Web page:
Before I explain how to manage too much milk, I first want to define what it means to have too much milk. But before I can define “too much milk,” I want to define what is average or normal. Defining normal is important for two reasons: One, you should not follow the advice in this series of blogs if you do not, in fact, have an oversupply of milk. Two, if you are a mom who makes too much milk, you need to offer that up as a disclaimer every time you talk to another breastfeeding mom. For instance, during the dreaded “how much do you pump” conversation, the oversupply mom may say, “I pump six ounces (or more) from both breasts combined. But, I am an overproducer.” It is simply not fair to average breastfeeding moms for them to believe that their three ounces combined from both breasts is too little, because it isn’t at all.
Supply matches demand
Total daily milk output: 24-32 oz/ 24 hours
A pump in place yields <3 oz from both breasts combined.
A baby who only directly nurses (no bottles at all), gets enough to gain the average 5-7 oz per week.
Average supply is, in 24 hours, producing the same amount of milk the baby eats.
Supply exceed demand
Total daily output: >32 oz/ 24 hours
A pump in place yields >5 oz from both breasts combined.
A baby who only directly nurses (no bottles at all), consistently gains 8 oz or more per week.
Baby most often is satisfied with nursing from just one breast at each feeding cycle.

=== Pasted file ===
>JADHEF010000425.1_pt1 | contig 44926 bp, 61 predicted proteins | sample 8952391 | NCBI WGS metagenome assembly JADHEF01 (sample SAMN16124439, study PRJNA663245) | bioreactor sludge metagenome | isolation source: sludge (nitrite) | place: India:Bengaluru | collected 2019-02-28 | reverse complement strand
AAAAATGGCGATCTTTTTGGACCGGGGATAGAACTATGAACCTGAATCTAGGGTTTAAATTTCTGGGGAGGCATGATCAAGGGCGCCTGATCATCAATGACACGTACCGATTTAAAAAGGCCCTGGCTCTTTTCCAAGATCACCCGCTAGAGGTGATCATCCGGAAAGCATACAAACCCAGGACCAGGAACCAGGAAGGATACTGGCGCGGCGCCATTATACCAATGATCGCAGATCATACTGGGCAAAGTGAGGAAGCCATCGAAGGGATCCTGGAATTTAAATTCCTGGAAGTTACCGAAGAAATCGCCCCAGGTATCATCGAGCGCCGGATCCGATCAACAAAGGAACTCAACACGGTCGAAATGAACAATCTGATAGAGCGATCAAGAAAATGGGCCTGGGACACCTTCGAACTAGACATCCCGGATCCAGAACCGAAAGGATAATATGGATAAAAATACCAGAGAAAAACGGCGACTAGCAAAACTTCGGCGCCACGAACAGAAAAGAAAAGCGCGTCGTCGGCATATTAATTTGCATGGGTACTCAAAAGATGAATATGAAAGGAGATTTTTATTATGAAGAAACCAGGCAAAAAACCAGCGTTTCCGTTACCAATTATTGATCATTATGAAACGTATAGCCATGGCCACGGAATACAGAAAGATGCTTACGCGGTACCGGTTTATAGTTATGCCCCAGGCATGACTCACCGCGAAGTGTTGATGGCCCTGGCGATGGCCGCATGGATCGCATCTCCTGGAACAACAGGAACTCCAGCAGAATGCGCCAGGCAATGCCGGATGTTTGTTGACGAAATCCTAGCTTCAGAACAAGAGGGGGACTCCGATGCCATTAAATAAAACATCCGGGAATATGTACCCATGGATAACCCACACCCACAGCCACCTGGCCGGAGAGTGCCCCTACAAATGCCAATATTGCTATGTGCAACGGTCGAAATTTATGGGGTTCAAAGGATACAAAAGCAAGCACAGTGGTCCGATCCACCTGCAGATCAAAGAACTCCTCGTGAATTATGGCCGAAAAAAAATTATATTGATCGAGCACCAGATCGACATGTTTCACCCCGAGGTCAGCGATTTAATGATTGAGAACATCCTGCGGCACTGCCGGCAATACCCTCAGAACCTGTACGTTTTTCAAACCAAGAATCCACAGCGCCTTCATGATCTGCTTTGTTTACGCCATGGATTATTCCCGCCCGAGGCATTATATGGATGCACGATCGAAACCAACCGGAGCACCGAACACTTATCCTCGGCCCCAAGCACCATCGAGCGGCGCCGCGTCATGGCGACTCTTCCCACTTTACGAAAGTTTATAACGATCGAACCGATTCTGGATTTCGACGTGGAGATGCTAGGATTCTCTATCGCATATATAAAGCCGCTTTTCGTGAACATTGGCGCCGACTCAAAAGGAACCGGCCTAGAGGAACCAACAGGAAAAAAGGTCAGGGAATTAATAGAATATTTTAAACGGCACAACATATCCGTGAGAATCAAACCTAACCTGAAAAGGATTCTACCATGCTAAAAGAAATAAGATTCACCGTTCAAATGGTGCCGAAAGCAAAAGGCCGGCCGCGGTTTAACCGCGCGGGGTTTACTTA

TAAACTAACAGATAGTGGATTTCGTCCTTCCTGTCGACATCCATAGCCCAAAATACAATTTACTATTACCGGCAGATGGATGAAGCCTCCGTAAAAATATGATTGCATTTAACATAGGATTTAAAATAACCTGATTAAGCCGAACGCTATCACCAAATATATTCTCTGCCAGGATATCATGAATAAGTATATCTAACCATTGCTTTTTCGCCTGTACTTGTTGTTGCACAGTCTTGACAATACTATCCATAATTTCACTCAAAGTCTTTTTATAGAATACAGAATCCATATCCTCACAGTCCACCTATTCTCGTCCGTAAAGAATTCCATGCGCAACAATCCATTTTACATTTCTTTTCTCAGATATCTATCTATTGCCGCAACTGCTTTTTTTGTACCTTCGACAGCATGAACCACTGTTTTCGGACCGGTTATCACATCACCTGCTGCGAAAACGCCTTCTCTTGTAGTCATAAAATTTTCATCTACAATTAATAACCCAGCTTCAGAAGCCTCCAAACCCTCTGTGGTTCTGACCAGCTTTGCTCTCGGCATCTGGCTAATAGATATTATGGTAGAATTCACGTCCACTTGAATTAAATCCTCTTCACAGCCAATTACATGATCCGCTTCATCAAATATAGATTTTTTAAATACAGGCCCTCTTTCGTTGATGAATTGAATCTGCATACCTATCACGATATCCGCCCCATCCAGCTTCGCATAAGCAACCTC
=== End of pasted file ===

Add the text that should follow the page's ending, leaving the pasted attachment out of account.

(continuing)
Sometimes, the baby is satisfied on one breast and that breast still feels full.
Oversupply is, in 24 hours, producing more milk than the baby eats.
If you tend toward oversupply, you are probably often aware of the fullness of your breasts and your need to nurse. You can rarely make it to the three or four hour between feeding cycles without coaxing the baby to nurse (perhaps even before she is ready) because you need the relief.
If you have an oversupply, you may be reliant on your pump at least once if not multiple times per day if the baby doesn’t do a good enough job softening you. You may be a little too familiar with plugged ducts and mastitis.
If you are pumping in place of breastfeeding, you are collecting multiple ounces in excess of what baby eats in a day, and storing in your freezer.
If you have met with a quality IBCLC at two weeks postpartum or later and she has done a transfer weigh, your baby probably ate about 90-120 milliliters (three to four ounces) from the first breast. They may have taken the second breast and taken an additional 30-60 milliliters (one to two ounces) before tapping out.
Lactating parents with an oversupply report that their babies are “quick nursers,” sometimes finishing a nursing session in as little as seven to ten minutes. Their babies sometimes cough and sputter during feedings. They may or may not spit up.
If you seem have a happy, well-fed baby who may or may not happily puke on himself, your baby doesn’t have a problem with your milk supply. If pump and collect milk to store in your freezer everyday and it isn’t an undue burden.
If you have boobs that feel full most of the time, but have adjusted to taking turns at every other feeding without needing to be pumped, your boobs don’t have a problem with your oversupply.
If you have a fussy, spitty, pukey baby…
If you have a baby with lime green poops…
If you have a baby that seems gassy because she swallows so much air while nursing…
If you are a dependent on your pump and your baby…
If you have chronic and repeated boughts of mastitis…
If you have hundreds of ounces in your freezer and there is no room left for ice cream…
You may have an oversupply problem. Check out the next blog on how to manage your oversupply.